dc.identifier.urihttp://hdl.handle.net/10722/184533-
dc.description.abstractThe United States largely relies on a system of arbitration to handle retail consumer financial disputes. This approach has undergone significant challenges in recent years particularly in light of recent abuses of consumer credit arbitration mechanisms. This paper reports on the result of a non-randomized small-n survey which we label the “Financial Dispute Study” aiming at evaluating the relative effectiveness of two major approaches to financial dispute resolution — arbitration and ombudsman services. Nearly a hundred survey questionnaires were distributed to financial dispute resolution practitioners throughout the world. A total of forty-eight arbitrators and ombudsmen from East Asia, North America, Europe, the Middle East and Africa responded. In the Study the participants were asked how practitioners viewed the level of satisfaction, settlement rate and perceived increase or decrease in the use of the given method of financial dispute resolution — whether arbitration or ombudsman service. This paper analyzes the method-effect, meaning we focus on the effect of the selected method of financial dispute resolution (whether ombudsman or arbitration) on settlement, satisfaction and increase or decrease in use. In doing so, the study evaluates the relative effectiveness of two major approaches that a financial dispute resolution mechanism might adopt. We find no statistically significant evidence that a given method, arbitration or the use of ombudsman process has a large (or any) effect on the settlement rate, level of satisfaction or usage. To the contrary, arbitration and ombudsman group point estimates are generally close to one another. Nevertheless, the data indicate slightly higher levels of settlement and overall increase in use in ombudsman processes worldwide. These findings, combined with feedback from open ended interviews along with structural safeguards against repeat-player advantage integrated into the ombudsman process ensuring that awards are rendered without prejudice to the claimant, suggest that merit may be found in exploring the potential applications and use of ombudsman processes for the resolution of consumer financial disputes. The paper concludes with some limited interpretation of the results.-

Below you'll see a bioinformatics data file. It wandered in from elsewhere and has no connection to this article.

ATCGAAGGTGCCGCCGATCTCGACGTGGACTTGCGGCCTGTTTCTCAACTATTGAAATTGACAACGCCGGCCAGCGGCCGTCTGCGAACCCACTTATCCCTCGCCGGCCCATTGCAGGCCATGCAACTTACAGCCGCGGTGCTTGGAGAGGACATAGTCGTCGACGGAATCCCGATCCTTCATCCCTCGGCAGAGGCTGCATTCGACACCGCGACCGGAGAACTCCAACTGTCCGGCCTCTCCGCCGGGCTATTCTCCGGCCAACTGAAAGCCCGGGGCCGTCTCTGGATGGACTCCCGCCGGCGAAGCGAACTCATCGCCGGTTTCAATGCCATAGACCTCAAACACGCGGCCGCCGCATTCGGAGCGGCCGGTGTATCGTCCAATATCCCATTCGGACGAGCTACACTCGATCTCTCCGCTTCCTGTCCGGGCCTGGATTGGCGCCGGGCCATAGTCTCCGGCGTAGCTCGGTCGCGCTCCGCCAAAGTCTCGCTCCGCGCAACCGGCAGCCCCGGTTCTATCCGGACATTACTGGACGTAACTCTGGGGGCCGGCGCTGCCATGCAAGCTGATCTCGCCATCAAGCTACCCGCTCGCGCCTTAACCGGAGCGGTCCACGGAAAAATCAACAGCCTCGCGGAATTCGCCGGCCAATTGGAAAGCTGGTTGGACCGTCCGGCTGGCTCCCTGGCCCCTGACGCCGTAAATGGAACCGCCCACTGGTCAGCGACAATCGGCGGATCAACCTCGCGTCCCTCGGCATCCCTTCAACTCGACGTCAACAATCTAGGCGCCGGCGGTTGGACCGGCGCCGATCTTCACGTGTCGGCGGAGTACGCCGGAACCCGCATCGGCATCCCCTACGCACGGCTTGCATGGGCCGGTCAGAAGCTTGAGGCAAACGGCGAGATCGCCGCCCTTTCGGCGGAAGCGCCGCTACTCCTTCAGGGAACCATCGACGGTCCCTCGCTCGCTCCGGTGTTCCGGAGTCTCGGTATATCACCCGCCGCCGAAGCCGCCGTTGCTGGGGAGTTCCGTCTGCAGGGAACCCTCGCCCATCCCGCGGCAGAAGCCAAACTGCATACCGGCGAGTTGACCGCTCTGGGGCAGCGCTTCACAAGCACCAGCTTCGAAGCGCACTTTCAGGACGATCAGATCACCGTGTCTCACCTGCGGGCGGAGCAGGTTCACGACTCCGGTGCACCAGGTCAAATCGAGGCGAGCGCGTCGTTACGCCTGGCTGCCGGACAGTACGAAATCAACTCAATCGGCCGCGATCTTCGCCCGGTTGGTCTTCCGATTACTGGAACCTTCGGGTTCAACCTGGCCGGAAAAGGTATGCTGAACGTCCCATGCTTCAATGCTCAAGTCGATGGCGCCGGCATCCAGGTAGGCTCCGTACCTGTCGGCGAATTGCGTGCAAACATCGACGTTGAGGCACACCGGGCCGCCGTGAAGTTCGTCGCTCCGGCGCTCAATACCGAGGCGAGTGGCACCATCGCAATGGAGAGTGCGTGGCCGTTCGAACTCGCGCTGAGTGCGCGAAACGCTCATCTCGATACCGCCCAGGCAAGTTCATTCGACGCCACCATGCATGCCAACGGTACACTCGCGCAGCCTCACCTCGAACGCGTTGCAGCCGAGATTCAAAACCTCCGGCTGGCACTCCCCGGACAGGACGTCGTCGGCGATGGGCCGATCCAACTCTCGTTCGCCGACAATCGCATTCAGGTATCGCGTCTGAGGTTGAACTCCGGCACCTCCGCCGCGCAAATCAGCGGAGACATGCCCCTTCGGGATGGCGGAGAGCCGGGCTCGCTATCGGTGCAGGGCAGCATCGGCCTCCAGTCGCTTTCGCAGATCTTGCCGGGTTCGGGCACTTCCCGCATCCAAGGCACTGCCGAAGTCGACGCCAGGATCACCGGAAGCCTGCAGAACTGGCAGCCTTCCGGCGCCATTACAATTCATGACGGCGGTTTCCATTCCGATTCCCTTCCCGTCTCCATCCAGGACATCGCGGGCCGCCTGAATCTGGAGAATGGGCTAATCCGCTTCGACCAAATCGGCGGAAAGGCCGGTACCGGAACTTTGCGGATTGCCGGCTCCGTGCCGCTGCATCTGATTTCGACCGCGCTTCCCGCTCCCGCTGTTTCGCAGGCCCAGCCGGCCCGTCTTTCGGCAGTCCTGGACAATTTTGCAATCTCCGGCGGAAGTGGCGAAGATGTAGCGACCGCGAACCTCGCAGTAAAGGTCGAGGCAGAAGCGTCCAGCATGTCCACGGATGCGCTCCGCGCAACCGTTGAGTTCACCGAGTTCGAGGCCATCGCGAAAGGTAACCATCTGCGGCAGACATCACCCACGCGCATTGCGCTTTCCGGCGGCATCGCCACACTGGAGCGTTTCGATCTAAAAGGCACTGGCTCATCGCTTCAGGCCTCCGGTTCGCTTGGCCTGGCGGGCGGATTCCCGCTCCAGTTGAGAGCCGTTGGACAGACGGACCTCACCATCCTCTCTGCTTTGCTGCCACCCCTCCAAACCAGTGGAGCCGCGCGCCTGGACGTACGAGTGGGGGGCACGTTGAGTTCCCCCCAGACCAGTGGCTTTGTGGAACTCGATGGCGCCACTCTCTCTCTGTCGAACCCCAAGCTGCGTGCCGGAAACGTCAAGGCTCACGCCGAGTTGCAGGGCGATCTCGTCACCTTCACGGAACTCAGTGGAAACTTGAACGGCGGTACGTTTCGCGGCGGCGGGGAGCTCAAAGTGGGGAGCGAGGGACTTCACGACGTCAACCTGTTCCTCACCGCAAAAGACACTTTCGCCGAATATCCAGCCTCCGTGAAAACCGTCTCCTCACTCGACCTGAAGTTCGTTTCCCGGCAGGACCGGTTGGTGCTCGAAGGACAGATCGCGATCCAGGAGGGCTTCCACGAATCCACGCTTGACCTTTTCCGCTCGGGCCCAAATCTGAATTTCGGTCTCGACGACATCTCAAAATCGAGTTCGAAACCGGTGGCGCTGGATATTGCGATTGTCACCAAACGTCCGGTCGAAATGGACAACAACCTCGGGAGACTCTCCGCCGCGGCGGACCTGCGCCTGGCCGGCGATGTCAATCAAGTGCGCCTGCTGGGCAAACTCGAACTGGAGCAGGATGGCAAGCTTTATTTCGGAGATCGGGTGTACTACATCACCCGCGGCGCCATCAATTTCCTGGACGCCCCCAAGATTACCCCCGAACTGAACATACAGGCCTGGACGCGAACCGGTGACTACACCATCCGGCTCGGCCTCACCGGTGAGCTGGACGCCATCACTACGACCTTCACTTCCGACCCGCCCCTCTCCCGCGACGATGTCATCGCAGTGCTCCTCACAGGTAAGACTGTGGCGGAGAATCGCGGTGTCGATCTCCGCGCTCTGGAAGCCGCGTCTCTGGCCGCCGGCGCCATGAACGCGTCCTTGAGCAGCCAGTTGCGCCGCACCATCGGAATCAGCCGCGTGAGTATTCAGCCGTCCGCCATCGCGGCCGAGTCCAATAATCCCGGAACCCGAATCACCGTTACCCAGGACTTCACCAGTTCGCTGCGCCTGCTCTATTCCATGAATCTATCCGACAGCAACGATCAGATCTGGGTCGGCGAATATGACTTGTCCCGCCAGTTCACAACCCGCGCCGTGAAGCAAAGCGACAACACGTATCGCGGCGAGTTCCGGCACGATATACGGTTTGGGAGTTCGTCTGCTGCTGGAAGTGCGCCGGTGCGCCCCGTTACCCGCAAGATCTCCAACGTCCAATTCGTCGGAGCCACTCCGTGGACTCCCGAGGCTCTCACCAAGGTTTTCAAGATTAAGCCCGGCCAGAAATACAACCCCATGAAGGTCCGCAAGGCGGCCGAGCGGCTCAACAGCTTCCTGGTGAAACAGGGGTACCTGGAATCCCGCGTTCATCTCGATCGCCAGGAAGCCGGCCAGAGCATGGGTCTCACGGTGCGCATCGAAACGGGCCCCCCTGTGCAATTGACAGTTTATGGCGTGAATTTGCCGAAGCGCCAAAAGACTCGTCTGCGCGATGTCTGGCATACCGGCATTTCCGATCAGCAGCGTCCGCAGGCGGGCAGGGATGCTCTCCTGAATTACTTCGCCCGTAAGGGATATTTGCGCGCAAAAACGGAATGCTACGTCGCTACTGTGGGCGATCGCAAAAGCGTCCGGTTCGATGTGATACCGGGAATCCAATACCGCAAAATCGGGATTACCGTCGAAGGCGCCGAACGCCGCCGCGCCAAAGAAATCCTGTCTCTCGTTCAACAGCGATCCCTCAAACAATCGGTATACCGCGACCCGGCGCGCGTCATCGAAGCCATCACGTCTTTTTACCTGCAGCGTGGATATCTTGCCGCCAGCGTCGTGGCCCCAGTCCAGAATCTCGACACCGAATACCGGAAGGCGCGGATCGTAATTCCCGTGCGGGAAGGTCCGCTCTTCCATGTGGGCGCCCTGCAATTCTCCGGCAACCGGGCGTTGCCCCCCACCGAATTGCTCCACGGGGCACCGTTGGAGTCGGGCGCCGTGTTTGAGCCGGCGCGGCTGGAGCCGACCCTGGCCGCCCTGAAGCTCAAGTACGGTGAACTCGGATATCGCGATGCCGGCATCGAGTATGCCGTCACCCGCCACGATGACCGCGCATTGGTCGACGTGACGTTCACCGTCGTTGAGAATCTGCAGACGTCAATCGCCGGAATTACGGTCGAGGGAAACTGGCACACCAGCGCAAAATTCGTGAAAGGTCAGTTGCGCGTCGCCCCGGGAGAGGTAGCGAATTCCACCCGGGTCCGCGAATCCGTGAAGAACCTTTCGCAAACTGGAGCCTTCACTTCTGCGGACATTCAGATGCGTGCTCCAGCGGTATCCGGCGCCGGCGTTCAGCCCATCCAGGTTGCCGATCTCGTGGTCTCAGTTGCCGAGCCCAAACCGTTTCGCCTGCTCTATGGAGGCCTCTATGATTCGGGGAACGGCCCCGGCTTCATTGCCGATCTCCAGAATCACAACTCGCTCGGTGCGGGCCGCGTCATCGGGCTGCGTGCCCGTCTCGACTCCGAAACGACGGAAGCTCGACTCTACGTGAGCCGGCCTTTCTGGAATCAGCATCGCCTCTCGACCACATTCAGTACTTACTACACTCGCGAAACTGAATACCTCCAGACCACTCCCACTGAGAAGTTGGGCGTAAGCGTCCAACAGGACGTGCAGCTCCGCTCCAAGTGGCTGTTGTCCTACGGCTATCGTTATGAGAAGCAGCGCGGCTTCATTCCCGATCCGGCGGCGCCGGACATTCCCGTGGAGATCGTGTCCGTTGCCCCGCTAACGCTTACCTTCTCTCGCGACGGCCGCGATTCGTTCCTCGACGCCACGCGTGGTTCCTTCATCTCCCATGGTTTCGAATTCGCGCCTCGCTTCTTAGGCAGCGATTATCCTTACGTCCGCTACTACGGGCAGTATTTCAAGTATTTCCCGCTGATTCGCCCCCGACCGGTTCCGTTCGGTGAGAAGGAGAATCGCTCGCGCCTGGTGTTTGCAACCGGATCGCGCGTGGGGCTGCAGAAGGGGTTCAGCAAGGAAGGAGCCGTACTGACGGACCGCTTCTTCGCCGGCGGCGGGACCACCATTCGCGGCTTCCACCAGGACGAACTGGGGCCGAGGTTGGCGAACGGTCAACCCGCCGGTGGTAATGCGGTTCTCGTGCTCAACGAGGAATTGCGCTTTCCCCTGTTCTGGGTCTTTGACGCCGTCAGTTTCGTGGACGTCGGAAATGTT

dc.languageengen_US
dc.publisherHigh Education Press. The Journal's web site is located at http://journal.hep.com.cn/webpub/cipub/journaldetail?journalid=4&locale=-
dc.relation.ispartofFrontiers of Law in Chinaen_US
dc.subjectEmpirical legal studies-
dc.subjectArbitration-
dc.subjectOmbudsman-
dc.subjectFinancial dispute resolution-
dc.subjectComparative law-
dc.titleLessons for the US System of Financial Arbitration: A Responsive Empirical Exploration of Arbitration and Ombudsman Servicesen_US
dc.typeArticleen_US
dc.identifier.emailAli, S: sali@hku.hken_US
dc.identifier.authorityAli, S=rp01236en_US
dc.description.naturelink_to_subscribed_fulltext-
dc.identifier.doi10.3868/s050-002-013-0024-1-
dc.identifier.hkuros215989en_US
dc.identifier.volume8-
dc.identifier.issue4-
dc.identifier.spage651-
dc.identifier.epage688-
dc.publisher.placeChina-
dc.identifier.ssrn2373025-
dc.identifier.hkulrp2014/017-